Saturday, December 24, 2016

Paul Robeson's November 5, 1951 Conference for Equal Rights for Negroes in the Arts, Sciences and Professions Speech Revisited

In a November 5, 1951 speech to the Conference for Equal Rights for Negroes in the Arts, Sciences and Professions, U.S. protest folk singer and civil rights/anti-war movement activist Paul Robeson said the following:

"One great creation, modern popular music, whether it be in theatre, film, radio, records--wherever it may be--is almost completely based upon the Negro idiom. There is no leading American singer, performer of popular songs, whether it be a Crosby, a Sinatra, a Shore, a Judy Garland, an Ella Logan, who has not listened (and learned) by the hour to Holiday, Waters, Florence Mills, to Bert Williams, to Fitzgerald, and to the greatest of all, Bessie Smith. Without these models, who would ever have heard of a Tucker, a Jolson, a Cantor?....

"...Whence stems even Gershwin? From the music of Negro America joined with the ancient Hebrew idiom. Go and listen to some of the great melodies. Here again is a great American composer, deeply rooted, whether he knew it or not, in an African tradition, a tradition very close to his own heritage.

"I speak very particularly of this popular form. This is very important to the Negro artists, because billions, literally billions of dollars, have been earned and are being earned from their creations, and the Negro people have received almost nothing.

"At another stage of the arts there is no question, as one goes about the world, of the contribution of the Negro folk songs, of the music that sprang from my forefathers in their struggle for freedom--not songs of contentment--but songs like `Go Down Moses' that inspired Harriet Tubman, John Brown, and Sojourner Truth to fight for emancipation...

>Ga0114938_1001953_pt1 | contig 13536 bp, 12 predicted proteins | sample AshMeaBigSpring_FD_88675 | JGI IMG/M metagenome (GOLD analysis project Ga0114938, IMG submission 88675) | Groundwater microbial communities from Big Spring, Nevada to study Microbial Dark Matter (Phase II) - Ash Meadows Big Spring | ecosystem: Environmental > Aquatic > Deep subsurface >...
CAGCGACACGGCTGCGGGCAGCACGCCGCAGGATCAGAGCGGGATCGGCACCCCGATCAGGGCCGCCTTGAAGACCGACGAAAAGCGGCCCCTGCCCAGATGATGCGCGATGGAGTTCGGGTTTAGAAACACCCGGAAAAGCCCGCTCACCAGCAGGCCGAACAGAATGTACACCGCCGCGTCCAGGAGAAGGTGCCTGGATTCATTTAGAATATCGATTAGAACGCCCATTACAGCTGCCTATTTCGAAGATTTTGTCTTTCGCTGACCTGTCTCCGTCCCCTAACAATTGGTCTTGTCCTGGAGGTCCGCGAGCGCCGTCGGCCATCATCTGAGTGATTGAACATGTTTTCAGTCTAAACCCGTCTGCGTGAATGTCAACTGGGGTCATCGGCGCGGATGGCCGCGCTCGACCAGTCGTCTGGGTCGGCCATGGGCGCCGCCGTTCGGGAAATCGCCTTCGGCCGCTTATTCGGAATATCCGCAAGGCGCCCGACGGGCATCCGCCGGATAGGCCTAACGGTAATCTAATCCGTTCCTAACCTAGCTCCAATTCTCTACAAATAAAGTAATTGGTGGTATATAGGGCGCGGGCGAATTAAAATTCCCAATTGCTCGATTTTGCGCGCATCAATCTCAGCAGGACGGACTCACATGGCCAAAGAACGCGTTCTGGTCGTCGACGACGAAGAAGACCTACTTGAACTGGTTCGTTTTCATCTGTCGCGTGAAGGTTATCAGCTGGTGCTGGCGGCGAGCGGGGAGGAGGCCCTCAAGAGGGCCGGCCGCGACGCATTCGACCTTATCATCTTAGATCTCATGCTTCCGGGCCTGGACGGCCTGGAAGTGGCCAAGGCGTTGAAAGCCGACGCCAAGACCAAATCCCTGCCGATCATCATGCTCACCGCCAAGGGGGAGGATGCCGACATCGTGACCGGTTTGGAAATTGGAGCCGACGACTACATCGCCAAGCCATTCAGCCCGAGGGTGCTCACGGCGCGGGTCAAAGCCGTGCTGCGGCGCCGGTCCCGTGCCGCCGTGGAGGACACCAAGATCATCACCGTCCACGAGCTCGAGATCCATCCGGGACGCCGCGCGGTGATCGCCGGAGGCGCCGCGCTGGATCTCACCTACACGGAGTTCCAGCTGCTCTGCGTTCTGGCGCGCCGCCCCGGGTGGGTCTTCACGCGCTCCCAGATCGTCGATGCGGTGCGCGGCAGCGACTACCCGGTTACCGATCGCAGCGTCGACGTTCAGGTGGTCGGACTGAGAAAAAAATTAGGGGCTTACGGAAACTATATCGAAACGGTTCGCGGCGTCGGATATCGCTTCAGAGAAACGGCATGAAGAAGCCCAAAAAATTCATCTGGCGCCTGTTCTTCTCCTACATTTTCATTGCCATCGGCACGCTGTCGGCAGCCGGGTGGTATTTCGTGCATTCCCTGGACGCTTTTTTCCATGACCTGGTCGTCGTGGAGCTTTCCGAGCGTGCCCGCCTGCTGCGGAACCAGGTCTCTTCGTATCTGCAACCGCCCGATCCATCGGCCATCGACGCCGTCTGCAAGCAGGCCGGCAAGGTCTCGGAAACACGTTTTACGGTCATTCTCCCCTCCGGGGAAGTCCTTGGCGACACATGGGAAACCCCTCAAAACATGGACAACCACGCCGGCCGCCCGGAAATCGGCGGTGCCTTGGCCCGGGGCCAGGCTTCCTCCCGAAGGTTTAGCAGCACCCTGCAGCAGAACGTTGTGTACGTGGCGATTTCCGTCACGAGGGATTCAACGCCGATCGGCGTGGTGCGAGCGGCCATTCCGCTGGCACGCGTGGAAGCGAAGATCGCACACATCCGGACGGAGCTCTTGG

"...What heartbreak for every Negro composer! Publishing houses taking his songs for nothing and making fortunes...

"...You know, the people created our art in the first place.

"Haydn with his folk songs--the people made it up in the first place...

"So, in the end, the culture which we deal comes from the people..."

Thursday, December 22, 2016

Paul Robeson's July 1949 `Songs of My People" Article Revisited

In a July 1949 article, titled "Songs of My People, U.S. civil rights movement and anti-war movement activist and protest folk singer Paul Robeson wrote the following:

"...Recent investigations have for the first time revealed a whole new field of Negro songs--songs of protest, songs directly calling the Negroes to the struggle for their rights, and against lynch-law, against their exploiters, against capitalists...

"A special place in the corpus of Negro songs is occupied by songs of protest, which were first collected in the southern states in the 1920s by the American journalist, L. Gellert. These songs manifest in full measure the Negro workers' heroic revolutionary spirit, their hatred of their exploiters, and their yearning for the struggle for their human rights and freedom...

"...Let me just say that under capitalist conditions, where all forms and expressions of American art must subordinate themselves to the demands of the market, our native Negro music has been subjected to the very worst of exploitation. Commercial jazz has prostituted and ruthlessly perverted many splendid models of Negro folk music and has corrupted and debased many talented Negro musicians in order to satisfy the desires of capitalist society..."

Tuesday, December 13, 2016

Paul Robeson's June 14, 1949 Rockland Palace Speech in NYC Revisited

In a speech at Rockland Palace in New York City on June 14, 1949, U.S. protest folk singer Paul Robeson said the following:

"...As a consequence of my activities for Negro freedom, I had 86 concerts cancelled out of 86...

"Well, they can have their concerts! I'll go back to their cities to sing for the people whom I love, for the Negro and white workers whose freedom will insure my freedom...

"Today the fight is still on for peace and freedom. Concerts must wait...